88 years ago — before this very day, and in the lifetime of women many of us have known — women in the United States did not have the right to vote. The 19th Amendment to the Constitution reads, “The right of the citizens of the United States to vote shall not be denied or abridged by the United States or by any State on account of sex.”
88 years later — to the day — the first woman who was ever a serious presidential candidate will address her party’s convention. Hillary Clinton will speak this evening at the Democratic National Convention. Having lost the hard-fought primary election, she will call the party to unity behind Barack Obama.
But some Clinton supporters still feel quite strongly that her loss was fueled, in part, by sexism, by the ongoing struggle of women to gain true political equality in this nation. Some of those Clinton supporters say that they are so bitter that they will vote for John McCain out of spite. (See Susan Faludi’s New York Times Op-Ed, “Second Place Citizens,” August 26, 2008)
Spite is a terrible reason to cast a vote one way or the other. Women did not get the right to vote to be spiteful! Use that vote well! Vote for whomever you believe in, but vote for the right reasons! Vote in favor of the candidate with the best platform, the one most likely to be able to lead our nation in this difficult time. Do not vote against anyone — vote for whomever you think is the right person to be president.
Whatever we may privately think of Clinton or Obama or McCain, we know this: this election season has already shattered glass and marble and stone ceilings into thousands of shards, changing forever the opportunities available for women, for African Americans, for older Americans, for people from all walks of life. Because of this remarkable political season, the chances that a future president will be Black or Female are great — if not now, then maybe next time. Constructing our political lives is an ongoing American preoccupation, so let’s stop treating election results like they are forever — in their wisdom, our Founders set up four-year intervals for the people to affirm or overturn their electoral decisions. There’s always a next election!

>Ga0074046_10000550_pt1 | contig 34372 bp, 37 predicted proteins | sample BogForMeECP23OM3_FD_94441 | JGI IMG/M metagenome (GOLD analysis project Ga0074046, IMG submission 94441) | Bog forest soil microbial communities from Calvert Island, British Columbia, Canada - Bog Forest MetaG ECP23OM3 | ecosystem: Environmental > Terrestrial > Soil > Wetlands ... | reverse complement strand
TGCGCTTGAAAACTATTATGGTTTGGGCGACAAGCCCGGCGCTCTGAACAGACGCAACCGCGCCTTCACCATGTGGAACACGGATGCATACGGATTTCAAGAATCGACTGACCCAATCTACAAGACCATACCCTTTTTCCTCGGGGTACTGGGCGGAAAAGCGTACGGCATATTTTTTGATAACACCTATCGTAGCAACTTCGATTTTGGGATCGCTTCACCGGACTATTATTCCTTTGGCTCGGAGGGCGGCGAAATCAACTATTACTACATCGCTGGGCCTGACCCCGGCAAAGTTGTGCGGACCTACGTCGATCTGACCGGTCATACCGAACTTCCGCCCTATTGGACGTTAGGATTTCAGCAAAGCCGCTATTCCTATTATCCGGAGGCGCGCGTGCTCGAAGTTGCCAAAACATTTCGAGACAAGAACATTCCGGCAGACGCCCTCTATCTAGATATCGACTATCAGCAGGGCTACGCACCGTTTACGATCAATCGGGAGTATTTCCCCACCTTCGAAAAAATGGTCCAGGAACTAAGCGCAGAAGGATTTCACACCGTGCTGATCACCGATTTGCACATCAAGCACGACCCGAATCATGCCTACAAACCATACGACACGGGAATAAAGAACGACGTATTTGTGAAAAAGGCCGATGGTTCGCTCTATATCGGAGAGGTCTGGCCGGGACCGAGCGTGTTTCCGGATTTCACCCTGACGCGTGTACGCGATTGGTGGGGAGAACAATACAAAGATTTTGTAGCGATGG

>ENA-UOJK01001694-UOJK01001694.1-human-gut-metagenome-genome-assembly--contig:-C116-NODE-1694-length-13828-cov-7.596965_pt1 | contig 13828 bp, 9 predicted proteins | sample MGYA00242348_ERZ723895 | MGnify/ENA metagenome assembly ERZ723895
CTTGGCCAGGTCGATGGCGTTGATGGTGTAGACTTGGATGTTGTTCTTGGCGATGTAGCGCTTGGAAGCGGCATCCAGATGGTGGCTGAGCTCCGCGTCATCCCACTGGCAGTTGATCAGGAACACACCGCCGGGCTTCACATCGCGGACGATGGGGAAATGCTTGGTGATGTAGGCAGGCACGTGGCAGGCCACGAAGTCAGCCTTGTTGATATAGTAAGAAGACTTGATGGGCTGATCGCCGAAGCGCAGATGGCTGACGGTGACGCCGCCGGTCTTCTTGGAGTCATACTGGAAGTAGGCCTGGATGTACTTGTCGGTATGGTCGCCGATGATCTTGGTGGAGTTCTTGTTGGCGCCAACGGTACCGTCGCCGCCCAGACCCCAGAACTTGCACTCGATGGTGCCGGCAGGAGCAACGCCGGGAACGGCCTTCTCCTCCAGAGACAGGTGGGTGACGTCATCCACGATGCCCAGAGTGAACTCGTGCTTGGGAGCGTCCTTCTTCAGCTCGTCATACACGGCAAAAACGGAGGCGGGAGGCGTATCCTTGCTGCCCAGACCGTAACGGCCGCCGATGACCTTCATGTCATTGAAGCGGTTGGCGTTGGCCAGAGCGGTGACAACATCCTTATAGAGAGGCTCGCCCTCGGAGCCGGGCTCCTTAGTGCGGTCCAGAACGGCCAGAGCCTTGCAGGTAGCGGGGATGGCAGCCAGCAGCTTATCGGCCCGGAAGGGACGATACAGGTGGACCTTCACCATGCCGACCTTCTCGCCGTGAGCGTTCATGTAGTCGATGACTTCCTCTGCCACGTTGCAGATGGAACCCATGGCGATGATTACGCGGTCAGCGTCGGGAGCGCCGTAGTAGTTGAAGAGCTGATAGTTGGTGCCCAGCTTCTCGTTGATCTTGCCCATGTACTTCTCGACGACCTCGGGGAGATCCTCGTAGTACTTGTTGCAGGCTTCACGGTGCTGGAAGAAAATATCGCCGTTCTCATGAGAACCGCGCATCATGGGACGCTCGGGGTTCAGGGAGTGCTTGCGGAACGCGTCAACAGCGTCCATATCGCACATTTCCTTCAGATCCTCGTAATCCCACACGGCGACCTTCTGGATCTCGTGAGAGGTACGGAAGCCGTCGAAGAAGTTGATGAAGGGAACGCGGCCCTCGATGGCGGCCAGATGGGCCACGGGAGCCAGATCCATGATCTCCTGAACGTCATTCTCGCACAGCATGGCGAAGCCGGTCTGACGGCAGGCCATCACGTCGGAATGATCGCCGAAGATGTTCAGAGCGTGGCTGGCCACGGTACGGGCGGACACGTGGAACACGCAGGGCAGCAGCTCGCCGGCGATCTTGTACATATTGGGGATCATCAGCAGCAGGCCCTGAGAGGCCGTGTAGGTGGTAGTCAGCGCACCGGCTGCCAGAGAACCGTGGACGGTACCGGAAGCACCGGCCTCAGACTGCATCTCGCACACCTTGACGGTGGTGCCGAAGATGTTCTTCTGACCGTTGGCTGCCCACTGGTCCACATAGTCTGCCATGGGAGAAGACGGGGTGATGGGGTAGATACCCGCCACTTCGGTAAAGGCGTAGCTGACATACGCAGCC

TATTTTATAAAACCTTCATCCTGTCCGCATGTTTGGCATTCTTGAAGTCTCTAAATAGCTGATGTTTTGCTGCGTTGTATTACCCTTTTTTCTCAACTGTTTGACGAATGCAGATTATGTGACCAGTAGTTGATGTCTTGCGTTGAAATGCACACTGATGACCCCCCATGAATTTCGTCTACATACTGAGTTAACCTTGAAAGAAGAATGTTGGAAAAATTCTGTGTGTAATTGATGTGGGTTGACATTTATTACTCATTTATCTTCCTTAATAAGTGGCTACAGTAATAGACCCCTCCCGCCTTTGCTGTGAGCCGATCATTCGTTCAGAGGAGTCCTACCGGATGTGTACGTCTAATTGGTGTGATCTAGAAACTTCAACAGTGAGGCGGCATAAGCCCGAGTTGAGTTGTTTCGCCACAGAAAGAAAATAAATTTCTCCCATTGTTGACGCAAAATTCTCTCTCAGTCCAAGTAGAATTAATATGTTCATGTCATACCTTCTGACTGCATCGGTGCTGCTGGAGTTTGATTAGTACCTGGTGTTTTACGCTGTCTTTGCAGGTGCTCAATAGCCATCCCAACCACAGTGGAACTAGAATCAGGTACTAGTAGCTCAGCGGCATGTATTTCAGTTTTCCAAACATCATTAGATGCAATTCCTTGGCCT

Speaking of women’s rights and women’s political advancement, have you seen our Trinity Alumnae rockin’ and rollin’ at this convention? Speaker of the House Nancy Pelosi ’62 starred last night as the Democratic Convention co-chair. Kansas Governor Kathleen Sebelius ’70 was on Face the Nation on Sunday and also had several interviews during the convention coverage on Monday, and on Tuesday night she addressed the convention.
Whether famous national politicians or convention delegates, whether local school board members or town leaders, whether campaign activists or private citizens, whether Democrats or Republicans or Independents, for 88 years Trinity Women have used their right to vote to create the change they want to see in their communities and in our nation.